Mitochondrial disease (mito) can impact people of all ages. When we discuss 'you' or 'your' in this resource, we are including your child, family member, or friend living with or impacted by mito.


  • You have the right to make informed decisions about your health care. This includes asking questions, being part of discussions, and making choices.
  • You can involve others in planning and making decisions about your health care. This includes family, friends, and health professionals.
  • Advocacy means standing up for your rights. Advocates can provide information, listen to concerns, and help resolve problems with services.
  • A Power of Attorney is a legal document letting someone make financial decisions on your behalf. This can be useful if you become too ill to manage your financial affairs.
  • An Enduring Guardian document is a legal document letting someone make lifestyle decisions on your behalf. This can be useful if you become too ill to manage those lifestyle decisions yourself.
  • If someone lacks a valid Power of Attorney or an Enduring Guardian document and loses their ability to make financial or lifestyle decisions, the relevant authority may appoint a guardian.

Your health care rights

You have the freedom to make informed decisions about your health and the care you receive. This includes denying or withdrawing your consent from treatment.

Getting involved in your health care can help you understand your health condition and treatment options. This will assist you in making the best decisions for you.

You have the right to ask questions. You can be part of open and honest discussions. You can make decisions with your health professionals. And you can make your own choices if you are able and want to.

You can also involve other people in planning and making decisions for you. The best outcomes happen when people all work together. This means you, your family and friends, and your health professionals.

Watch this video about your health care rights. The video is made by the Australian Commission on Safety and Quality in Health Care. You can watch it in Auslan sign language if you have a hearing impairment. You can also read about your health care rights here. Or understand your and your carer's rights while in the hospital.


The term 'advocacy' means standing up for your rights. It also means standing up for someone else or for an issue in the broader community. Advocacy often involves groups or organisations, such as the Mito Foundation. They work to fix problems in health care. Advocacy makes sure you are not discriminated against.

Advocates uphold your rights. They help you make decisions that affect you. An advocate can:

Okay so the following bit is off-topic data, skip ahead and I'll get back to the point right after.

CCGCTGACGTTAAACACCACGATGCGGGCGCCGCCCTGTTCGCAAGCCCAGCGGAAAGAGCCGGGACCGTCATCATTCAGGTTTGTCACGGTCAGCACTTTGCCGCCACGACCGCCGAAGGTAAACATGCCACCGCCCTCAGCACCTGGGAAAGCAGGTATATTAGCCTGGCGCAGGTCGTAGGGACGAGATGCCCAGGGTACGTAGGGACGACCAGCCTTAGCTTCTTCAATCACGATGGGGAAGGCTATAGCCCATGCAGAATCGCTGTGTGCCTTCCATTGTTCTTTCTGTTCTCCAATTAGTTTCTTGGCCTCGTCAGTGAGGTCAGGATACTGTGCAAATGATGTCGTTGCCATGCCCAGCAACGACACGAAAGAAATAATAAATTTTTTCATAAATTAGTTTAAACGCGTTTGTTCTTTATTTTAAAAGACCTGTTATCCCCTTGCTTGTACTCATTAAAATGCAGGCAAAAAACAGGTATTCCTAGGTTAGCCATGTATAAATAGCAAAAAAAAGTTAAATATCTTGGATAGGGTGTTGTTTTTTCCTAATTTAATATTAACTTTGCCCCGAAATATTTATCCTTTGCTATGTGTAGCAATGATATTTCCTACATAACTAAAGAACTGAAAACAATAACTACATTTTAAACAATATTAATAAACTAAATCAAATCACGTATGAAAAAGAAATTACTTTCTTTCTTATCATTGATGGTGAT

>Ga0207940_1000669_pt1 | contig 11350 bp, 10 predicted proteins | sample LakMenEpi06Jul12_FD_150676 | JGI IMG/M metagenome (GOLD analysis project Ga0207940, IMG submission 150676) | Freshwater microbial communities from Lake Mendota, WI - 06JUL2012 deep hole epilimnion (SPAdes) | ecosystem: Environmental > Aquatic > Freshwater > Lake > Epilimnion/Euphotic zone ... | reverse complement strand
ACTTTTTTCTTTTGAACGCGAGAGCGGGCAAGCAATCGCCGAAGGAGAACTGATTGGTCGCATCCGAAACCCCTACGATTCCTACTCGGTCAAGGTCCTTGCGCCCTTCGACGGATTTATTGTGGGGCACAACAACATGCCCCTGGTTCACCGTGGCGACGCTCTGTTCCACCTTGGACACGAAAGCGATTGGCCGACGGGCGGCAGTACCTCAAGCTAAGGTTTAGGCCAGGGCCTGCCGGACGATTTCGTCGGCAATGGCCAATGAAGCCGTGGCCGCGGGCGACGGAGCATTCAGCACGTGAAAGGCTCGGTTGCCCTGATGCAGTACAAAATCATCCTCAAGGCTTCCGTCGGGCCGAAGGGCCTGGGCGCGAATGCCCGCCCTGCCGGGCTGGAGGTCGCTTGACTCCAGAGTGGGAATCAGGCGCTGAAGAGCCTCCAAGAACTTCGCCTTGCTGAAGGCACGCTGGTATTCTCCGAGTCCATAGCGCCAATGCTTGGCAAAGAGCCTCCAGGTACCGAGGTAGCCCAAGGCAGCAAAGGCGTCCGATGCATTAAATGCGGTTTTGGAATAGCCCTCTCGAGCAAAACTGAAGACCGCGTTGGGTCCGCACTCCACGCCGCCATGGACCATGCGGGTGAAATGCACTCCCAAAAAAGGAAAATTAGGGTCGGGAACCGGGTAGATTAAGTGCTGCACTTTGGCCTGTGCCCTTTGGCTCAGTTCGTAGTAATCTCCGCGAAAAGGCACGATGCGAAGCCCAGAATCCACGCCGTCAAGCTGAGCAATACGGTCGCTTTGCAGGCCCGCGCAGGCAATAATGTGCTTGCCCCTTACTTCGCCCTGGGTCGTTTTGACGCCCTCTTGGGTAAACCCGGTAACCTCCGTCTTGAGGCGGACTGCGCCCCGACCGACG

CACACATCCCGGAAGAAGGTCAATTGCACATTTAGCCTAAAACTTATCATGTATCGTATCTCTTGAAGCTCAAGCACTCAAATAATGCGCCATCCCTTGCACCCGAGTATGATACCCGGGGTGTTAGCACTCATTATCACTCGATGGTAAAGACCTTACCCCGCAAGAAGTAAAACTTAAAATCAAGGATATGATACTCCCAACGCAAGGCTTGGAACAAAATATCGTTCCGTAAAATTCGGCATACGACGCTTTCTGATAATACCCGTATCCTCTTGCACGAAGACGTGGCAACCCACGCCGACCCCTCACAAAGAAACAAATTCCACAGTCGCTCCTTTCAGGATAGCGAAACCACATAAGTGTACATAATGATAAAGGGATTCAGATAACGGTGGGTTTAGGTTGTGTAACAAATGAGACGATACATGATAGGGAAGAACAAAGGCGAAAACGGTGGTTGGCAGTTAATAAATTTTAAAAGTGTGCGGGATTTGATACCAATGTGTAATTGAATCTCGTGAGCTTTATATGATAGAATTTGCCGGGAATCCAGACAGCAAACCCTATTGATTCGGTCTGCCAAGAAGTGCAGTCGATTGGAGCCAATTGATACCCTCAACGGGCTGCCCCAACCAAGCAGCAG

• Provide information about rights and responsibilities
  • Listen to concerns
  • Help resolve problems or complaints with services.

Situations when you may seek an advocate include:

  • Concerns about the quality of a health, aged care or disability service
  • Experience of discrimination
  • Inability to access appropriate services and support.

People with disabilities have a right to advocacy. This right comes from the National Disability Advocacy Program. Visit Ask Izzy to find advocacy providers using your suburb or postcode. Or visit our Be Your Own Advocate or Be Your Child’s Advocate resources. They have more information on self-advocacy.

Doctor and patient sitting together looking at a tablet.

Advance care planning helps you plan for the future

Advance care planning involves planning for your future health care. You can decide now what health care you want or don't want if you get very sick and can't communicate your wishes. Learn more about advanced care planning here.

Palliative care is not the same as end-of-life care

Palliative care helps you live as fully and as comfortably as possible with a life-limiting illness. Palliative care can help prevent symptoms and relieve much more than physical pain. It can also start as soon as you need it, to enhance your quality of life.

Palliative care is for people of any age. It can be provided in your home, a hospital, a hospice or an aged care home. Learn more about palliative care or paediatric palliative care here. Learn more about the difference between palliative care and end-of-life care here



Understanding end-of-life options

When someone receives a diagnosis of a life-limiting illness or is aging, it can be a confronting, lonely, and confusing time. There is often so much to manage and many choices to make. Knowing what options are available can help with end-of-life planning.

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Useful information

  • Learn more about Evaluating online health information here.
  • Medical ID jewellery communicates your vital health information during emergencies, ensuring immediate access when needed. There are options available for customisable medical ID jewellery in Australia.

Disclaimer: Resources provided by the Australian Mitochondrial Disease Foundation Limited (Mito Foundation), offers general information and is not a substitute for medical advice. It is essential to assess the suitability of the content for your individual circumstances and make decisions based on your medical condition. The information’s accuracy is subject to change, and we do not guarantee ongoing currency or availability. While efforts are made to ensure accuracy, Mito Foundation is not obligated to provide updated information. The copyright for this document and its content belongs to, or is licensed to, Mito Foundation, and reproduction without prior written consent is prohibited.

Author(s): Mito Foundation
Reviewer(s): This resource has been kindly reviewed by a solicitor specialised in family law
Version: 2
Date publised: 4 July 2024